When you sustain a devastating injury on the job, you likely have no choice but to file for workers’ compensation to get the financial support you need for treatment. Even so, you might hesitate upon considering how your situation will affect all of your workplace relationships.
Always remember that your own health and wellness are the top priorities, especially in the case of a potentially life-changing injury. If you still have lingering concerns regarding how your colleagues will react upon your return, consider what might be going through their minds.
Will your coworkers resent you?
In many lines of work, the absence of one employee can lead to a more significant burden on the rest of the time. If you work in such an environment, it is nonetheless unreasonable for your peers to resent you for taking the necessary time off to recover. An accident that befalls one team member could just as easily put anyone else out of work for the same reasons.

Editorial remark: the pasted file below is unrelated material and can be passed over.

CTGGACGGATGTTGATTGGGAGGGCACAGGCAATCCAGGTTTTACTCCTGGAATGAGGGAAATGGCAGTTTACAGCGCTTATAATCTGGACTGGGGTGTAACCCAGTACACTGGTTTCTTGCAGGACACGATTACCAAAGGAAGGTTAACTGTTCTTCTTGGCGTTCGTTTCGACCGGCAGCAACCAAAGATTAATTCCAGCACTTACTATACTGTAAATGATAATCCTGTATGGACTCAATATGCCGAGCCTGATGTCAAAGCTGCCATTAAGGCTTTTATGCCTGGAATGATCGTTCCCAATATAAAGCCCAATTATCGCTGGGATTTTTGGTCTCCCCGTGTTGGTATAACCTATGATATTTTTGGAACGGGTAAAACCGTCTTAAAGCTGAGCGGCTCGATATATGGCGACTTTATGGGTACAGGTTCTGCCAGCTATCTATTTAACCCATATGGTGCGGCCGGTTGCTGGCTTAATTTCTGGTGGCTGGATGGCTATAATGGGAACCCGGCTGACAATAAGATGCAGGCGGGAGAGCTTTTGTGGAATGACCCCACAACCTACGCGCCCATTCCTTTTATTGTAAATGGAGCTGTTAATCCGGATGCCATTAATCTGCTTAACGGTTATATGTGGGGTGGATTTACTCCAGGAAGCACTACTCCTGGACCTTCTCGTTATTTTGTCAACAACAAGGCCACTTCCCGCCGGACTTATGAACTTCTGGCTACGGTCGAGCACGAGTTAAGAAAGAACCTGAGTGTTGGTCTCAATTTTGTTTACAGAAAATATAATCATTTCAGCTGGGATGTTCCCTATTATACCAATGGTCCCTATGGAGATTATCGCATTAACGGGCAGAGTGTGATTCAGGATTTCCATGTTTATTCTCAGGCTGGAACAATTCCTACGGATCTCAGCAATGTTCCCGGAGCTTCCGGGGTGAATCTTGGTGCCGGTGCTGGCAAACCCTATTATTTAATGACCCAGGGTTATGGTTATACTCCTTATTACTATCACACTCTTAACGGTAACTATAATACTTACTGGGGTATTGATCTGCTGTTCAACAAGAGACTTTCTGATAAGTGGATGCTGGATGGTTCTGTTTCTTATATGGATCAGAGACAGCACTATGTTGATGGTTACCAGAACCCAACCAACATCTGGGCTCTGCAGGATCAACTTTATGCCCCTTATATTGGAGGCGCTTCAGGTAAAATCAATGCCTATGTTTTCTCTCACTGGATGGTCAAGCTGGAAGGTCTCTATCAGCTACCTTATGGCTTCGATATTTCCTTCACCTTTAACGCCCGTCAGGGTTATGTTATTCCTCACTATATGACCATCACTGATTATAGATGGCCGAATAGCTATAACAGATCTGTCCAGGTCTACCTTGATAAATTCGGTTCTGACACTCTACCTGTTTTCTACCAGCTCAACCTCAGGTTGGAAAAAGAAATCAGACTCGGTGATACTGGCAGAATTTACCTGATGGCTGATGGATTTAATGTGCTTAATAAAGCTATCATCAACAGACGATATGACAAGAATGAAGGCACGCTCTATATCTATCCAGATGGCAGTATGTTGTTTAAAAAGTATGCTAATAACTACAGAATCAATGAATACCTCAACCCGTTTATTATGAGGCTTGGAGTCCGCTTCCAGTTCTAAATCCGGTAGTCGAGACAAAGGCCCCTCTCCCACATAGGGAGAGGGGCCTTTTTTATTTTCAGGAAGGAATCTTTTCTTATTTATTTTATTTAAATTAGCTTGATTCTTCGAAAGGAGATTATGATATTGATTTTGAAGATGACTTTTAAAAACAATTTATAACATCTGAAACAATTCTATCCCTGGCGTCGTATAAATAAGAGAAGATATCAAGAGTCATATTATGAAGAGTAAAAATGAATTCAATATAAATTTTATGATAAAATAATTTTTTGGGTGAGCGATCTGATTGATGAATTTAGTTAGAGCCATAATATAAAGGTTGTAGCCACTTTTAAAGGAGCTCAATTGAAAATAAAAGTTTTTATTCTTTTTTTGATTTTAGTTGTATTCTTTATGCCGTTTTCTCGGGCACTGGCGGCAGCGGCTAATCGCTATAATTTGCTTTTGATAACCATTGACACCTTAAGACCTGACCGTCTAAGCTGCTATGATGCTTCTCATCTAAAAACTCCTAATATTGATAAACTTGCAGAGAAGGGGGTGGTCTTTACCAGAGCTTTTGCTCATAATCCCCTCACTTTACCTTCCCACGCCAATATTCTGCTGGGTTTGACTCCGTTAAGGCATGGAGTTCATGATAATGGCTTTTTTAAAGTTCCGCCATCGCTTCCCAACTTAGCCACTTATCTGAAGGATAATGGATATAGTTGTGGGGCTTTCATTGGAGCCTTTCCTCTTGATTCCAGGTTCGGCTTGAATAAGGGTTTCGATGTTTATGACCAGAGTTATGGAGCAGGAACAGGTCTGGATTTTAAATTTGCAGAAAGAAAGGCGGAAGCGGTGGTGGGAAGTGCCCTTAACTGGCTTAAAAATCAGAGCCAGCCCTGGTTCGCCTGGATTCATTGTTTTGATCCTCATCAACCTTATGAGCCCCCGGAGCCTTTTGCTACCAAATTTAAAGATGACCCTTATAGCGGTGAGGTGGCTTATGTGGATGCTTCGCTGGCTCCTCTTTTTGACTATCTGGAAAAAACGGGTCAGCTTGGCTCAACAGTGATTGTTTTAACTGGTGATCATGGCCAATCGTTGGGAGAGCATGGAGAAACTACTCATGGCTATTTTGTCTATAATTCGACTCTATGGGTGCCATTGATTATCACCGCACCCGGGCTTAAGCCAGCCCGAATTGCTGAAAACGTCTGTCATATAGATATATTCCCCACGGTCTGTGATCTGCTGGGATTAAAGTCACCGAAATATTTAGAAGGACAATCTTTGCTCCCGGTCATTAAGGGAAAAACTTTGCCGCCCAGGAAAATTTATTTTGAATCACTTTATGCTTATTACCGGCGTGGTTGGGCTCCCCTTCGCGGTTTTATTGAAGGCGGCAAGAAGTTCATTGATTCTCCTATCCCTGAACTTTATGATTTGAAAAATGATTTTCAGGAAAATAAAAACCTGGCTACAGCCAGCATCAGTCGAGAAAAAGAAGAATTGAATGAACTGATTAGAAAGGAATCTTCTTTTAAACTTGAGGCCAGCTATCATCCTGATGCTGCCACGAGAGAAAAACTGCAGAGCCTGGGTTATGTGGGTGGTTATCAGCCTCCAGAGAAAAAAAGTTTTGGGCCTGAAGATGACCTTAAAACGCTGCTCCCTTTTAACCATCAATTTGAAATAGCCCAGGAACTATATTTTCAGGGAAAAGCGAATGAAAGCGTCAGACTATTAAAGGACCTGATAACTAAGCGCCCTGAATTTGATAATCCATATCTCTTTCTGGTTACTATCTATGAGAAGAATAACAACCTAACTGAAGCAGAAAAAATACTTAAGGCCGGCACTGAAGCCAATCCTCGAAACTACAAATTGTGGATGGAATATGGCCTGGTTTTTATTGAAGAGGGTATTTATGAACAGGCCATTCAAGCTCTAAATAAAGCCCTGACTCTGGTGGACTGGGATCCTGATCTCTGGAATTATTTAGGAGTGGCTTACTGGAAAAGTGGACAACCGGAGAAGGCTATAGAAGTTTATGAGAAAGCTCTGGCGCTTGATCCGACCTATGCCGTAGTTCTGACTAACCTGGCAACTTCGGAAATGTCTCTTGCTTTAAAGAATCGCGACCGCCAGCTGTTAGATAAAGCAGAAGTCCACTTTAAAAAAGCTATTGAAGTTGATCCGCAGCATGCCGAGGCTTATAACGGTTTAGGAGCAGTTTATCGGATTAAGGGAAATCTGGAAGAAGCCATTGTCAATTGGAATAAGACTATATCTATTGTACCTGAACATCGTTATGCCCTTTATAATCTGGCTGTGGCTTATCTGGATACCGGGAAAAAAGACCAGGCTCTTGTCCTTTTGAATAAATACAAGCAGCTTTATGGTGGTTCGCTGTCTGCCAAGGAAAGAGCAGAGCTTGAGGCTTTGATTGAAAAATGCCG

Will your employer retaliate?
Generally, a company has little reason to complain when an employee files for workers’ compensation as it is part of their legally-required benefits offerings and the payout often comes from an external provider. If you have a malicious employer, however, they might attempt to use your injury as an excuse to label you as a liability or even fire you. South Carolina retaliation laws protect you from such actions.
Filing for workers’ compensation is a right that your employer and peers cannot disparage. If your workplace relationships do deteriorate as a result of your injury, it may be indicative of a toxic work environment that requires separate action to address.